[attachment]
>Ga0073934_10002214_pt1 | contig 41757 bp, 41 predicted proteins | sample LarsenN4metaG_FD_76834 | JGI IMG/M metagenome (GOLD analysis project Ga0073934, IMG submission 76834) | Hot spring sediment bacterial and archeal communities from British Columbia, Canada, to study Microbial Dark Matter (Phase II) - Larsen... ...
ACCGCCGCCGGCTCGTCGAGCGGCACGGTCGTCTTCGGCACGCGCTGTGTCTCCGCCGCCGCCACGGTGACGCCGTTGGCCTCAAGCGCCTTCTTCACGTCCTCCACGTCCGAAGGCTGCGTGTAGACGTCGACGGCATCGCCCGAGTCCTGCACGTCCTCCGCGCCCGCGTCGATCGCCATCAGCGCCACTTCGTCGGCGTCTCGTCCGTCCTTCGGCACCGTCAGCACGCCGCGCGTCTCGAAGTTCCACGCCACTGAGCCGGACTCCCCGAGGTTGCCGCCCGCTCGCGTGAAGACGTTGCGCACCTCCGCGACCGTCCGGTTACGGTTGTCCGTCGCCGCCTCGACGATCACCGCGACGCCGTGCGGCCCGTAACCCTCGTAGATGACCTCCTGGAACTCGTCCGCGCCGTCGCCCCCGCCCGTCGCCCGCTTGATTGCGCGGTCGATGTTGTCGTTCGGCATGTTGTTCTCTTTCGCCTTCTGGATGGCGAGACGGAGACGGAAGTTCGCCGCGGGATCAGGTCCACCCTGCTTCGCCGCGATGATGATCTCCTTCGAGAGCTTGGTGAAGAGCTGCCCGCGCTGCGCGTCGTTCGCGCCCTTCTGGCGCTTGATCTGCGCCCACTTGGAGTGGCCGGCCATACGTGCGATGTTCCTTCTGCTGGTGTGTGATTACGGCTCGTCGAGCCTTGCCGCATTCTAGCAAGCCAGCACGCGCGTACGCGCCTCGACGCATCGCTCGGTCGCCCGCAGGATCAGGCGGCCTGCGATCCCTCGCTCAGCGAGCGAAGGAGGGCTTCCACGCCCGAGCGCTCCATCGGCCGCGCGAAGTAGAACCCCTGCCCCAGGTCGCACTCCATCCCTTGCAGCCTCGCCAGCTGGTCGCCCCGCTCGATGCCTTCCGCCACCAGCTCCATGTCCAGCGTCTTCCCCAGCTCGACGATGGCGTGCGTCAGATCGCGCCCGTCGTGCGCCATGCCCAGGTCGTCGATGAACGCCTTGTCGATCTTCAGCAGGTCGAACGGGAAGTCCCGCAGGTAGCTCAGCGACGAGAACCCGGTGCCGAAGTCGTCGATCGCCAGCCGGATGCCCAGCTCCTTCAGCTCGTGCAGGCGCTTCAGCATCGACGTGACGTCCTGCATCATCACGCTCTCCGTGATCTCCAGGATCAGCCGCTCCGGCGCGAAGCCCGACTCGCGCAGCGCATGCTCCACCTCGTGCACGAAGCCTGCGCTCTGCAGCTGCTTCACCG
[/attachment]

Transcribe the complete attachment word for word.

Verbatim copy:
>Ga0073934_10002214_pt1 | contig 41757 bp, 41 predicted proteins | sample LarsenN4metaG_FD_76834 | JGI IMG/M metagenome (GOLD analysis project Ga0073934, IMG submission 76834) | Hot spring sediment bacterial and archeal communities from British Columbia, Canada, to study Microbial Dark Matter (Phase II) - Larsen... ...
ACCGCCGCCGGCTCGTCGAGCGGCACGGTCGTCTTCGGCACGCGCTGTGTCTCCGCCGCCGCCACGGTGACGCCGTTGGCCTCAAGCGCCTTCTTCACGTCCTCCACGTCCGAAGGCTGCGTGTAGACGTCGACGGCATCGCCCGAGTCCTGCACGTCCTCCGCGCCCGCGTCGATCGCCATCAGCGCCACTTCGTCGGCGTCTCGTCCGTCCTTCGGCACCGTCAGCACGCCGCGCGTCTCGAAGTTCCACGCCACTGAGCCGGACTCCCCGAGGTTGCCGCCCGCTCGCGTGAAGACGTTGCGCACCTCCGCGACCGTCCGGTTACGGTTGTCCGTCGCCGCCTCGACGATCACCGCGACGCCGTGCGGCCCGTAACCCTCGTAGATGACCTCCTGGAACTCGTCCGCGCCGTCGCCCCCGCCCGTCGCCCGCTTGATTGCGCGGTCGATGTTGTCGTTCGGCATGTTGTTCTCTTTCGCCTTCTGGATGGCGAGACGGAGACGGAAGTTCGCCGCGGGATCAGGTCCACCCTGCTTCGCCGCGATGATGATCTCCTTCGAGAGCTTGGTGAAGAGCTGCCCGCGCTGCGCGTCGTTCGCGCCCTTCTGGCGCTTGATCTGCGCCCACTTGGAGTGGCCGGCCATACGTGCGATGTTCCTTCTGCTGGTGTGTGATTACGGCTCGTCGAGCCTTGCCGCATTCTAGCAAGCCAGCACGCGCGTACGCGCCTCGACGCATCGCTCGGTCGCCCGCAGGATCAGGCGGCCTGCGATCCCTCGCTCAGCGAGCGAAGGAGGGCTTCCACGCCCGAGCGCTCCATCGGCCGCGCGAAGTAGAACCCCTGCCCCAGGTCGCACTCCATCCCTTGCAGCCTCGCCAGCTGGTCGCCCCGCTCGATGCCTTCCGCCACCAGCTCCATGTCCAGCGTCTTCCCCAGCTCGACGATGGCGTGCGTCAGATCGCGCCCGTCGTGCGCCATGCCCAGGTCGTCGATGAACGCCTTGTCGATCTTCAGCAGGTCGAACGGGAAGTCCCGCAGGTAGCTCAGCGACGAGAACCCGGTGCCGAAGTCGTCGATCGCCAGCCGGATGCCCAGCTCCTTCAGCTCGTGCAGGCGCTTCAGCATCGACGTGACGTCCTGCATCATCACGCTCTCCGTGATCTCCAGGATCAGCCGCTCCGGCGCGAAGCCCGACTCGCGCAGCGCATGCTCCACCTCGTGCACGAAGCCTGCGCTCTGCAGCTGCTTCACCG